“I want to be a forensic scientist,” 11-year old Larry Frazier said. “In Scrabble, you always have to have an A and B plan.” He said that similar to a Scrabble player, a forensic scientist is not going to necessarily find desired answers directly in front of him. Instead, he has to be able to approach the situation from different angles in order to find the best solution.

Larry is a sixth grader who joined the Janney Scrabble club last year. He is a spelling-bee champ in the school and has almost mastered all of the two-lettered words in Scrabble.

“I sort of like competition. I like to see how good I am and better I can get,” said fourth grader Amara Jerome, 9, who prior to joining the club watched her mother and older sister play Scrabble several times.

The School Scrabble Program has garnered a large following and now, includes the National School Scrabble Championship (NSSC) for fifth through eighth graders. The championship includes teams of two that play six rounds of Scrabble. Each game is 22 minutes long. The two teams with the highest scores move on to play in the final round.

In its seventh consecutive year, the NSSC this year will take place in Providence, R.I., from April 24 to April 25. Janney sixth graders Charlie Williamson, 12, Max Mellott, 11, Isaac Sarnff, 11, and Emma Keyes, 11, will play in the championship.

The four students often practice together in games of two-on-two to prepare for the national competition. That Thursday was no different.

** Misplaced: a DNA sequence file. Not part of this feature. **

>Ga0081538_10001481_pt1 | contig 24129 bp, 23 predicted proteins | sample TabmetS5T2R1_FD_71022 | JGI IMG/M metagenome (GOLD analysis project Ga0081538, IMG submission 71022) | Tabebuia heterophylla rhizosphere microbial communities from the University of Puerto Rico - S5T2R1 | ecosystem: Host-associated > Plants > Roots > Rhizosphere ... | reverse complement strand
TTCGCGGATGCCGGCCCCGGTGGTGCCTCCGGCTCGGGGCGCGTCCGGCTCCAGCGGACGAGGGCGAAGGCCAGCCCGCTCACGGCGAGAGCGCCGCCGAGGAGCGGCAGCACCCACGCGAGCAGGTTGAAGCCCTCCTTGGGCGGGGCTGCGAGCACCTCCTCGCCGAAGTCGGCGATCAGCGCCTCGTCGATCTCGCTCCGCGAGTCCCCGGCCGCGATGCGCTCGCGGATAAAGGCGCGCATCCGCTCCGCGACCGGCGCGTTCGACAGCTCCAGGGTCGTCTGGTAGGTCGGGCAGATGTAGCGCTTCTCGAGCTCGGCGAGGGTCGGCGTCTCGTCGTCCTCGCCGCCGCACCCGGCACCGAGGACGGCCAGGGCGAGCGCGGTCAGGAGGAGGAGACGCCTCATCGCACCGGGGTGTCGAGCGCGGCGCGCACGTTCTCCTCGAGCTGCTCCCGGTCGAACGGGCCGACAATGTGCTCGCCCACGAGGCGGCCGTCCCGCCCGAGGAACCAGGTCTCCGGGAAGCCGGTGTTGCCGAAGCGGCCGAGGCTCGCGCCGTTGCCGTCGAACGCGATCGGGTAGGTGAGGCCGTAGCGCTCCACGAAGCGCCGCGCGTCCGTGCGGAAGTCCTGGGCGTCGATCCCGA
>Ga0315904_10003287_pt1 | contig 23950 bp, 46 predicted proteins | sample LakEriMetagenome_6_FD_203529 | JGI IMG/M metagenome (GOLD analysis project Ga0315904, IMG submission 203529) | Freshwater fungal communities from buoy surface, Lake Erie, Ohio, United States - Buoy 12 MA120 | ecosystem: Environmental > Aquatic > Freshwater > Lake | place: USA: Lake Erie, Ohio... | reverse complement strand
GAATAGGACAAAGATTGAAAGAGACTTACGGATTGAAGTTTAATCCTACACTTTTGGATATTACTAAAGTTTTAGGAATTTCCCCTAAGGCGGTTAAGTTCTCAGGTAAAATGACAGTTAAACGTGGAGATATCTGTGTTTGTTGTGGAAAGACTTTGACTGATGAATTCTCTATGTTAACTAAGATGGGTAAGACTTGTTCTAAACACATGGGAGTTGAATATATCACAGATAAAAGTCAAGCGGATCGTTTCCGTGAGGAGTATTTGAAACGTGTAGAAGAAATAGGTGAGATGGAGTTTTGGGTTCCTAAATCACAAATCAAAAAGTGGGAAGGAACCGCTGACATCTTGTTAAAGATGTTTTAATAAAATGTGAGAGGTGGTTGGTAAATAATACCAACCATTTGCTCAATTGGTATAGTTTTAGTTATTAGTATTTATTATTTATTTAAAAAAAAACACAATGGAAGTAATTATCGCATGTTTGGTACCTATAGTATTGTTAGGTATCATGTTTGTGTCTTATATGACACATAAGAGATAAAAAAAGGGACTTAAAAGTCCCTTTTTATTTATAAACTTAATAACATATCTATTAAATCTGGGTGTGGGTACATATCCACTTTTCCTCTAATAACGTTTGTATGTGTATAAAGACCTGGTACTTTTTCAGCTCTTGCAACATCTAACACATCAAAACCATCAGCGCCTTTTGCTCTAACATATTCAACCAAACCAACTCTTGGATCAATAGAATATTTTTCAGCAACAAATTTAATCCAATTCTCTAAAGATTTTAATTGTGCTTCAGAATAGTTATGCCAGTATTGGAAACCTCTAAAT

‘ERASION’ cannot be played, Charlie exclaimed to his opponent Isaac, beginning a friendly uproar over this seven-letter word. Fatsis was called to the table for a ruling.

Fatsis used a Scrabble dictionary to show that ‘ERASION’ is indeed legitimate. Isaac and Max had a solid wordplay.

The objection did not end in Charlie’s favor. The right to challenge an opponent is part of the game. Players learn to handle this aspect.

“I’m working on mastering the three-letter words,” Charlie said of another way he is preparing for the championship. He played in the championship last year.

Max, Isaac and Emma said they are all excited to attend the championship for the first time.

“Even if you don’t play it competitively, it is fun just to learn a bunch of words,” Max said.

In the past, ESPN has televised the championship with Fatsis as the commentator. This year the sports network will not cover the event, but live internet coverage will be streamed on the School Scrabble website.

“The level of play gets better every year. Many go on to play in adult tournaments and beat adults, even though they’re only 12,” Williams said.

He noted that Scrabble is “definitely” an unconventional way for kids to learn and teachers seem to appreciate that aspect the most.

Kim Bigelow, a second grade teacher at Janney, said she recommends Scrabble for “any student who likes words, spelling and a challenge.”

The students offer advice to newcomers to the world of Scrabble.

Scrabble is a game of perseverance.

“When you get really bad letters, try them out before you dump them,” said fifth grader Jonah Garland, 10.

Strategy is a key element in Scrabble, Larry noted.

“People think you have to be really good with words, which is kind of true, but it’s all about placement of the words,” he said.

The students realize that Scrabble is a game meant for fun and enjoy playing with friends.

“Make sure you aren’t a sore looser. In Scrabble you win a lot and lose a lot. Be able to learn from younger and older people,” sixth grader Lena Jones said.